If successful, this will create a config.json file in /etc/docker on the device. This file contains authentication information that is used by Docker if needed. Torizon OS and its updates features are configured so that any container update that is pushed to the device will look for the config.json file in this location, if needed.

Once you've entered the above command this specific device should be good to go. From the "Torizon Cloud Dashboard" you can schedule a container update for this device.

Fore more information on setting up a container update, take a look at the overview article. If you want to learn more, read the article Torizon Cloud Web Interface.

Development and Production: Enabling Multiple Devices​

Later on in development or during early production you'll most likely be working with multiple devices. It would be very tedious to need to docker login, and add credentials to each device individually.

We'll resolve this by using the TorizonCore Builder Tool, and Torizon Remote Updates.

Creating a Custom Torizon OS Image With Docker Credentials​


Before continuing make sure you have TorizonCore Builder installed on your development machine, as pointed out in this article's Prerequisites section.

First, start with a single Torizon OS device and use docker login like before:

# sudo docker --config /etc/docker login

You are going to use TorizonCore Builder to capture these credentials and create a customized Torizon OS image. Since the config.json file is located in /etc we can easily isolate the changes and create a new image.

How to do this is described in the article Capturing Changes in the Configuration of a Board on Torizon OS.

To summarize the steps you'll need to follow from the article above:

  1. unpack a base Torizon OS Easy Installer image.
  2. isolate the config.json file in /etc/.
  3. union the changes to merge them onto the base image.
  4. deploy the changes to create a new Easy Installer image.

By the end of this process, you'll have a new Toradex Easy Installer that you can then flash to multiple boards. Any board you flash with this image will have the config.json file with your credentials information in /etc/docker.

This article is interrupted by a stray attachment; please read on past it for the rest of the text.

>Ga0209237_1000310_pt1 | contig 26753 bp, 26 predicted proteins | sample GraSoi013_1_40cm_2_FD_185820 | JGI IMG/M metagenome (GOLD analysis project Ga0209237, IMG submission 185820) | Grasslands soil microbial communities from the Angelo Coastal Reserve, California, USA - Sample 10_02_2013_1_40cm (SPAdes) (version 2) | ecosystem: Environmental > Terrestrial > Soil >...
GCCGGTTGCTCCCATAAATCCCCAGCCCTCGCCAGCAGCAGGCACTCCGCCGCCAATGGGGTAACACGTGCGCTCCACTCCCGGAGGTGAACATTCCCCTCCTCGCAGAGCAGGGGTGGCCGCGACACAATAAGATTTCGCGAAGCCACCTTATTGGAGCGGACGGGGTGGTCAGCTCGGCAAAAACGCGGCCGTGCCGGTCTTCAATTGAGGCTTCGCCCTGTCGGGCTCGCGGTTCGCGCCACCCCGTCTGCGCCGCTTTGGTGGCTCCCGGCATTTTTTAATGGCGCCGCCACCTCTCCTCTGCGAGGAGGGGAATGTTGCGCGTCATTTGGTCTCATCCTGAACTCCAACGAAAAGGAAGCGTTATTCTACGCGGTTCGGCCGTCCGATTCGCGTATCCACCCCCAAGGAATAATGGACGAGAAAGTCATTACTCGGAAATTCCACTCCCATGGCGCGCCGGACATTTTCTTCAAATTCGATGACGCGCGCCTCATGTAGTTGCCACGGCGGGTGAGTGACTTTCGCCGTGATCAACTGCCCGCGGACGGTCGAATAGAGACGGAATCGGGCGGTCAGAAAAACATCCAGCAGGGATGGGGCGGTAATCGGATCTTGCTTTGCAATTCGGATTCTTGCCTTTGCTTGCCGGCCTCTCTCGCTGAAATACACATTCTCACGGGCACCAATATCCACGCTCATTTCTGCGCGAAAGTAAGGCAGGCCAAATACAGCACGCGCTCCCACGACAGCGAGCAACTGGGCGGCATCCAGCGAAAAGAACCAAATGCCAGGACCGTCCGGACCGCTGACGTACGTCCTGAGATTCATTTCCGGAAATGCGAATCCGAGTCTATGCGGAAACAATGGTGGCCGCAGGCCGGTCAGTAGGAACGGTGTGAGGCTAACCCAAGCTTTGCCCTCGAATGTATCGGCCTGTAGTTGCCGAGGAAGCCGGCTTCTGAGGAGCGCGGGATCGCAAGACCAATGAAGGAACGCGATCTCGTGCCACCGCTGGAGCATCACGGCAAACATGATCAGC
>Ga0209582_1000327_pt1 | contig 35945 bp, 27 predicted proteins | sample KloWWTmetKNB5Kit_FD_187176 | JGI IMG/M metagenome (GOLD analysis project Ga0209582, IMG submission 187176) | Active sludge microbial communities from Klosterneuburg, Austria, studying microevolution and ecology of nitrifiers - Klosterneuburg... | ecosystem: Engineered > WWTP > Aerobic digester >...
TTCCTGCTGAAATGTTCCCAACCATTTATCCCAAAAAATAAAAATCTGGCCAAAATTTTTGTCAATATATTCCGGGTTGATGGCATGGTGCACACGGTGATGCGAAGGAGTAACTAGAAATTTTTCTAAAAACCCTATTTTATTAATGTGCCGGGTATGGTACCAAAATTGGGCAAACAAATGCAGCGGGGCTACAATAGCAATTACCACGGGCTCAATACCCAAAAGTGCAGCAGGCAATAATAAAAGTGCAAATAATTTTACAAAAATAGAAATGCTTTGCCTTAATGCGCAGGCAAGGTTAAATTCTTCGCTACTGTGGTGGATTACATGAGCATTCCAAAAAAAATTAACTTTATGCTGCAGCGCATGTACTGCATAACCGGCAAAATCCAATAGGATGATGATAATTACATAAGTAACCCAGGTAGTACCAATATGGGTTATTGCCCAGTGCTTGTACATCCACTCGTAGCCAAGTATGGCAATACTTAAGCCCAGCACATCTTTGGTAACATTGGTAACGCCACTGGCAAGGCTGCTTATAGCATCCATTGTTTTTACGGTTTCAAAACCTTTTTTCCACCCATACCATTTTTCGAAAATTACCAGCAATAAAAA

Now you can push a container update to all of your boards and they should be able to access your private registry.

Using Torizon Cloud to Update the Credentials​

It may be the case your devices are already deployed or you want to update the credentials on those devices. For this case, we will leverage Torizon Cloud.

First of all, go through all the steps in the previous section as they are all required here. Also, make sure you have your file from the "Torizon Cloud Dashboard" ready.

Once you have your custom Torizon OS image with Docker credentials, you can go ahead and push it to Torizon Cloud. Full details on the steps can be found in our article Signing and Pushing Torizon OS Images to Torizon Cloud.

To summarize the steps:

  1. Unpack a base Torizon OS Easy Installer image
  2. Isolate the config.json file in /etc/
  3. Union the changes to merge them onto the base image
  4. Push the changes to your Torizon Cloud account using your

As you can see the steps are very similar to the previous section. But, instead of a deploy as the last step, we instead push the changes to Torizon Cloud.

Once done you'll have a custom package on the "Torizon Cloud Dashboard" with your credentials baked in. Then, you must do the following:

  1. Update with your custom Torizon OS Package first. This will add/update the credentials to all your devices.
  2. Update with your custom container update. This will cause all of your devices to update their containers and access any private registry with your newly updated credentials if needed.